It’s Time For Brooklyn Nine-Nine’s Cops To Quit Their Jobs

It’s Time For Brooklyn Nine-Nine’s Cops To Quit Their Jobs

As a general rule, I don’t like cop shows. Until recently, I made one exception.

That show was Brooklyn Nine-Nine, an NBC series that just wrapped up its seventh season. It’s more of an office comedy than a cop show, which is what I liked about it. Many of its situations, which involve an admirably diverse cast of misfit detectives, could take place in any environment in which a bunch of squabbling pals are crammed into a sardine-tin series of rooms. The police precinct is just a backdrop.

Many episodes only vaguely include police work, or they don’t include it at all. Main character Jake Peralta’s maverick cop tendencies are just an excuse to explore his dysfunctional upbringing and how he’s found a better family with his coworkers. Captain Raymond Holt and Sergeant Terry Jeffords quickly go from being authority figures to dual fathers of the whole force. More guarded characters like Rosa Diaz and Holt — both queer and products of environments that refuse to accept that — learn how to open up over time. And so on. Brooklyn Nine-Nine is, at its heart, a show about loveable doofuses learning how to be better people and, ultimately, a family.

But it’s still a show about cops. Not only that. It’s devoutly committed to the myth of the good cop — that there might be some bad apples, but somehow, they don’t spoil the whole bunch. Now, with the country consumed by conversations about whether or not policing as an institution is even salvageable, it all seems woefully naive. With all eyes on them, cops continue to instigate violence, escalate otherwise manageable situations, and kill people. No good cops are putting their feet down and grinding this machine to a halt. If any are, they’re being overwhelmed by officers who, say, resign en masse in solidarity with a pair that got suspended for knocking a 75 year-old man to the ground and causing him to bleed. Trying to imagine Brooklyn Nine-Nine’s happy-go-lucky cast amidst all of this breaks my brain.

Image: NBC
Image: NBC

It’s also made me realise that Brooklyn Nine-Nine has always been broken. As a white guy, I’m far from the first person to think or posit this. But I think some of the particular ways in which the show is broken are especially insidious in light of recent events and, to take things a step further, run contrary to what the show itself seems to espouse. Thus, I will make this argument upfront: The only way for Brooklyn Nine-Nine to make any sort of coherent narrative sense is for its characters to quit their jobs as cops and become social workers before the show ends.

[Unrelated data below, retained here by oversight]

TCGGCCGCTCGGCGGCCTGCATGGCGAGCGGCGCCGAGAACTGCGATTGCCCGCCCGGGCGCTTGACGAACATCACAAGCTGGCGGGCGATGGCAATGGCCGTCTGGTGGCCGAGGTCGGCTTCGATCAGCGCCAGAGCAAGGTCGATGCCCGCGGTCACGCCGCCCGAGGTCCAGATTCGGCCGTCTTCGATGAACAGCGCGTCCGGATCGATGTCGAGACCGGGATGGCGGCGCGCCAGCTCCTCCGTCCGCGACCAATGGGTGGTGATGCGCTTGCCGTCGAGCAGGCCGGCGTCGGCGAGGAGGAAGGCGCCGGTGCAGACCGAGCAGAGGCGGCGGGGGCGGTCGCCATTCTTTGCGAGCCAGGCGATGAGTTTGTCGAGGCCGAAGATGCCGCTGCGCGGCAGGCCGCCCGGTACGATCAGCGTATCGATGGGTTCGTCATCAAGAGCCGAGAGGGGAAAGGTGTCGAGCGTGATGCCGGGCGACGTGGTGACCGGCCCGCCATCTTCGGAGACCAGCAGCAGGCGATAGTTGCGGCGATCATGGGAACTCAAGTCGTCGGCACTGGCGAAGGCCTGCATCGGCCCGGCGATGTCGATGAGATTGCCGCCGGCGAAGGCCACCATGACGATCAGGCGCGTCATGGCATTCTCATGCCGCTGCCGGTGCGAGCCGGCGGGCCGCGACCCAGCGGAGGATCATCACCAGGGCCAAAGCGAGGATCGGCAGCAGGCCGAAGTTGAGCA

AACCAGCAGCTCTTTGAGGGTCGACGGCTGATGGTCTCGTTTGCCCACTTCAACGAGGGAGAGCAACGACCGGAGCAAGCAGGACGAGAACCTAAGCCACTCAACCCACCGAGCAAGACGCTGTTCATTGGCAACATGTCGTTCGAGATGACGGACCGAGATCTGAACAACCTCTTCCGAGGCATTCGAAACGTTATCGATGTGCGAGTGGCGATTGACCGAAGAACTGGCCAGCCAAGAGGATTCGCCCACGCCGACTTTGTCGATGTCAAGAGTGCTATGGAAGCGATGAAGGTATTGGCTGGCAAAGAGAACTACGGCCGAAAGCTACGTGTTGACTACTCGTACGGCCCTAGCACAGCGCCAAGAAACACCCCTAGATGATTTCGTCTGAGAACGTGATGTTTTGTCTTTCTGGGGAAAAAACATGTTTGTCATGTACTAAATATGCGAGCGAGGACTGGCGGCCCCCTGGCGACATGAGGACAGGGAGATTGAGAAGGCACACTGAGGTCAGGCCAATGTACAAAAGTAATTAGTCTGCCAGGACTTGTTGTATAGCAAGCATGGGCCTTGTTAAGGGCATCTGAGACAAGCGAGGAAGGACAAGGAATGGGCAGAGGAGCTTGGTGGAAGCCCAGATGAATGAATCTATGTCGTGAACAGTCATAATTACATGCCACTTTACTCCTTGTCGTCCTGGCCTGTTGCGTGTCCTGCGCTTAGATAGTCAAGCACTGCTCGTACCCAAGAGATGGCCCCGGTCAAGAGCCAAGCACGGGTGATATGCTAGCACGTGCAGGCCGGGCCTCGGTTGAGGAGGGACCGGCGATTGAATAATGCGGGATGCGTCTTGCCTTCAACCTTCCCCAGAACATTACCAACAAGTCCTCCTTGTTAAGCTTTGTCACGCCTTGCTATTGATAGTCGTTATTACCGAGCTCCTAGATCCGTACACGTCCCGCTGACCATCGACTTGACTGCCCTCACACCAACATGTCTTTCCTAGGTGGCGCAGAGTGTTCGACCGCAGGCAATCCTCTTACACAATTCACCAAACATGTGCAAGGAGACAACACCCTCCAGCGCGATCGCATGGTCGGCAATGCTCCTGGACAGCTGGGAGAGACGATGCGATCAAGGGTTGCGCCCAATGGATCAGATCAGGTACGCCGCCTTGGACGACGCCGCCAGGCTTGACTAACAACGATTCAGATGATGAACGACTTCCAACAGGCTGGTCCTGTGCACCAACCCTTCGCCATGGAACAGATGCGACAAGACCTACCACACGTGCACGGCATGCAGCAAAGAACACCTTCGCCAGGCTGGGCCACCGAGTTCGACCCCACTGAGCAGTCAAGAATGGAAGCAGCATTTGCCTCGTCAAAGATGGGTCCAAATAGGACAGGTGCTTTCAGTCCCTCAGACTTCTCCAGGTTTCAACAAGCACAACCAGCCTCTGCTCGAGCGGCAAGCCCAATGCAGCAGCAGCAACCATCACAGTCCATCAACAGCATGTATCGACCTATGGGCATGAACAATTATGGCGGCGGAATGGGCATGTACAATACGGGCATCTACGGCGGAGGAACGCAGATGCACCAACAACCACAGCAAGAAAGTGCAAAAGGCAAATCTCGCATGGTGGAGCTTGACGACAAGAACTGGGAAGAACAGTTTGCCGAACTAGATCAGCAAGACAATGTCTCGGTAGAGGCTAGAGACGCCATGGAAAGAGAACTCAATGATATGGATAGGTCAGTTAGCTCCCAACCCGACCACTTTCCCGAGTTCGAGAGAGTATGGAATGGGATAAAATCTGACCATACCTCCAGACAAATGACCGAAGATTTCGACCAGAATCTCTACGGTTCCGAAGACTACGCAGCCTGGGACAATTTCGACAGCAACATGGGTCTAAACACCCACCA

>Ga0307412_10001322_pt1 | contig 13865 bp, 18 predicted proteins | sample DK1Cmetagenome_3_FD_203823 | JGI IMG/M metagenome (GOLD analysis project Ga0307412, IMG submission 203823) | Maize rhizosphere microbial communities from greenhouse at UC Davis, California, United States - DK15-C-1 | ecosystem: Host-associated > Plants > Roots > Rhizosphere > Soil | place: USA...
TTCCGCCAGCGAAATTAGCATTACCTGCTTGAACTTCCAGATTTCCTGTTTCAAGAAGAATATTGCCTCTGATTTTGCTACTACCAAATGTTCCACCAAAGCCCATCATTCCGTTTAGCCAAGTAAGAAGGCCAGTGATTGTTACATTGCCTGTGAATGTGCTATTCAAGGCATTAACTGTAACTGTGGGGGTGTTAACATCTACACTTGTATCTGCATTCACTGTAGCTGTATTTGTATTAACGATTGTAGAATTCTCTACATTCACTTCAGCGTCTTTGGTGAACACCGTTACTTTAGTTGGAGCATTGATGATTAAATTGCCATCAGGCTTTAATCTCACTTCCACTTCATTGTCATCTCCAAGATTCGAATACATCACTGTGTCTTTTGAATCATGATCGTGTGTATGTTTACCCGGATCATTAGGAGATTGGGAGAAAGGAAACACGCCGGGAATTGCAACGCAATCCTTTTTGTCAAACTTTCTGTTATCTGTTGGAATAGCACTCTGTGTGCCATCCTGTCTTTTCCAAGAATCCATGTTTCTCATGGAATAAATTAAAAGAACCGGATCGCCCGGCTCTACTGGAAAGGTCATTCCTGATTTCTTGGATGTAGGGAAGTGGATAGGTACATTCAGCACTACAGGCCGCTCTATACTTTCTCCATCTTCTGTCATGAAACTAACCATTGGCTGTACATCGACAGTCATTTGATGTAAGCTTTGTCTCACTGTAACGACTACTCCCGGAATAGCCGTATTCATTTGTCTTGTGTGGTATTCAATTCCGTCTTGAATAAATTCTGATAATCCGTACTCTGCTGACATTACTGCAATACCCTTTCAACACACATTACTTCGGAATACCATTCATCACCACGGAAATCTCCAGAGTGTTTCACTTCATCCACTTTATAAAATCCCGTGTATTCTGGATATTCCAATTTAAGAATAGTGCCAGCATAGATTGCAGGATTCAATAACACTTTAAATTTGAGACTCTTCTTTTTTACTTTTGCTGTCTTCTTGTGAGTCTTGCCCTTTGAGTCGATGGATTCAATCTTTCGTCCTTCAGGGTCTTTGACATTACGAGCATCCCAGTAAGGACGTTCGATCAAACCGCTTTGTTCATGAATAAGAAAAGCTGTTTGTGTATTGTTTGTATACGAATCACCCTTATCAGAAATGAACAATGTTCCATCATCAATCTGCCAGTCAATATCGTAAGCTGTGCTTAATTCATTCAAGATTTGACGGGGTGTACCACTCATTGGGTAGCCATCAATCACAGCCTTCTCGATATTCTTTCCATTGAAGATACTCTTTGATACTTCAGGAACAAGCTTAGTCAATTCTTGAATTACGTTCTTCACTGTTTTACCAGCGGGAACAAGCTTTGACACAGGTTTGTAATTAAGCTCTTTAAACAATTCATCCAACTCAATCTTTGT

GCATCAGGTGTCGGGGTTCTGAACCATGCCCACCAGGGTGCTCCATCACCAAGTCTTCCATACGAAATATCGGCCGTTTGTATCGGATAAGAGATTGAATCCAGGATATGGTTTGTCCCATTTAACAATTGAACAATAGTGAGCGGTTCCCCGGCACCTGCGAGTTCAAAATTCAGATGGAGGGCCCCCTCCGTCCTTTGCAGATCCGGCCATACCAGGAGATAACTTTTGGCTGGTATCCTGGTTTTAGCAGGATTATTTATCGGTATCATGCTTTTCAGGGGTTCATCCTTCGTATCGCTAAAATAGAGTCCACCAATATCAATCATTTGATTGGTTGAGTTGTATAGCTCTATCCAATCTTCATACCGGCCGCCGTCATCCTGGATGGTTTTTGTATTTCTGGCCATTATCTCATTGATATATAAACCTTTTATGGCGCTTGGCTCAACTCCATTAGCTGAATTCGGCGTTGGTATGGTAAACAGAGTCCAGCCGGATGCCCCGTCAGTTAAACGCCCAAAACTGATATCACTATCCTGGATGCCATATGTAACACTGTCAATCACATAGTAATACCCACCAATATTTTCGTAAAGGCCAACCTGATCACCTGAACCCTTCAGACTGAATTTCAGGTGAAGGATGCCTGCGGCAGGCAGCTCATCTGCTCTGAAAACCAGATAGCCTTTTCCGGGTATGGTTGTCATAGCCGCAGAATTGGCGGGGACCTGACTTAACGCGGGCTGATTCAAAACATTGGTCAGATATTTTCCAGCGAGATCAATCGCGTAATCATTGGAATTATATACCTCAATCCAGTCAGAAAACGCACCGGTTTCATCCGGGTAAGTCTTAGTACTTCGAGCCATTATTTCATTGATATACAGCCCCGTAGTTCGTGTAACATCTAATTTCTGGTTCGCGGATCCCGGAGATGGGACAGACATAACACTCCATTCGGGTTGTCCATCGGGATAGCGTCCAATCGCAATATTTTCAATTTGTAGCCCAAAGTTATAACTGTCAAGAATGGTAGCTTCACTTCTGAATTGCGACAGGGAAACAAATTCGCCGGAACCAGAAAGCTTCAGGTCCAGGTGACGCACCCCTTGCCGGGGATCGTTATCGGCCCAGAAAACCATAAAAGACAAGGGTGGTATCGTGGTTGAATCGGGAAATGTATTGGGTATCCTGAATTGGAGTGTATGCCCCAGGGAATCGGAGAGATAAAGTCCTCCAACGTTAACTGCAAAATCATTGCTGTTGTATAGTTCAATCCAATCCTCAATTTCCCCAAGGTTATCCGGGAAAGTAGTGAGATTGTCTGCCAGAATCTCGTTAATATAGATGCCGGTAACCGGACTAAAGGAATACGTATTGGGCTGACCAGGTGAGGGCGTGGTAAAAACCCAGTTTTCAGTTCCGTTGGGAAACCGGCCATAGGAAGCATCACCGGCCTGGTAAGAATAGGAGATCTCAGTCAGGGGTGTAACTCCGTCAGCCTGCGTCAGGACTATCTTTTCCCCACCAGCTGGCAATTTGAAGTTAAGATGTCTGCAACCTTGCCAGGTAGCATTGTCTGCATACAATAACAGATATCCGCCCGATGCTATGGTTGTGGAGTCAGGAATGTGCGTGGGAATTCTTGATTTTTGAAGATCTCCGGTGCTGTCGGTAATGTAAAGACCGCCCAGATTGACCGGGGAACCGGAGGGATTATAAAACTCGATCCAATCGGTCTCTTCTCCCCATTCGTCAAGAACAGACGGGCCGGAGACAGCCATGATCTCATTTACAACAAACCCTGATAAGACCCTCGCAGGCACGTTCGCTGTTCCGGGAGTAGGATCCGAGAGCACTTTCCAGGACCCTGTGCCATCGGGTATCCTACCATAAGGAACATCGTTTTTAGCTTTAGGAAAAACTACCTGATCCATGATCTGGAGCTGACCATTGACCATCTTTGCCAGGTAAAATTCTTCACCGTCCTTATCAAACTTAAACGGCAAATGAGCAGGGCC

Over the years, Brooklyn Nine-Nine has tackled a wide range of real issues endemic to policing. One particularly memorable episode sees Jeffords get arrested by a fellow cop in his own neighbourhood, simply because he’s black. Others deal with sexual harassment and assault, stop and frisk-style policing, citizens’ valid distrust of police, and the proliferation of old, corrupt white men running the system. Compared to many other cop shows, Brooklyn Nine-Nine’s heart is in the right place. It does not seem to want to be copaganda — at least, not in the traditional sense that many other cop shows are.

But that’s the problem. There is a profound dissonance to, on one hand, at least nominally condemning many problems embedded in policing’s bedrock, and, on the other, depicting products of that system as wholesome, upstanding citizens. Despite everything, the show refuses to condemn policing as a whole. The system is bad and some cops are bad, it says, but the idea of policing can be redeemed if you just put the right people in charge. The good cops. Many other shows refuse to admit that the system is bad. They’re wrong, but at least they’re shaped by a coherent worldview. Brooklyn Nine-Nine, faced with even the slightest scrutiny, makes no sense.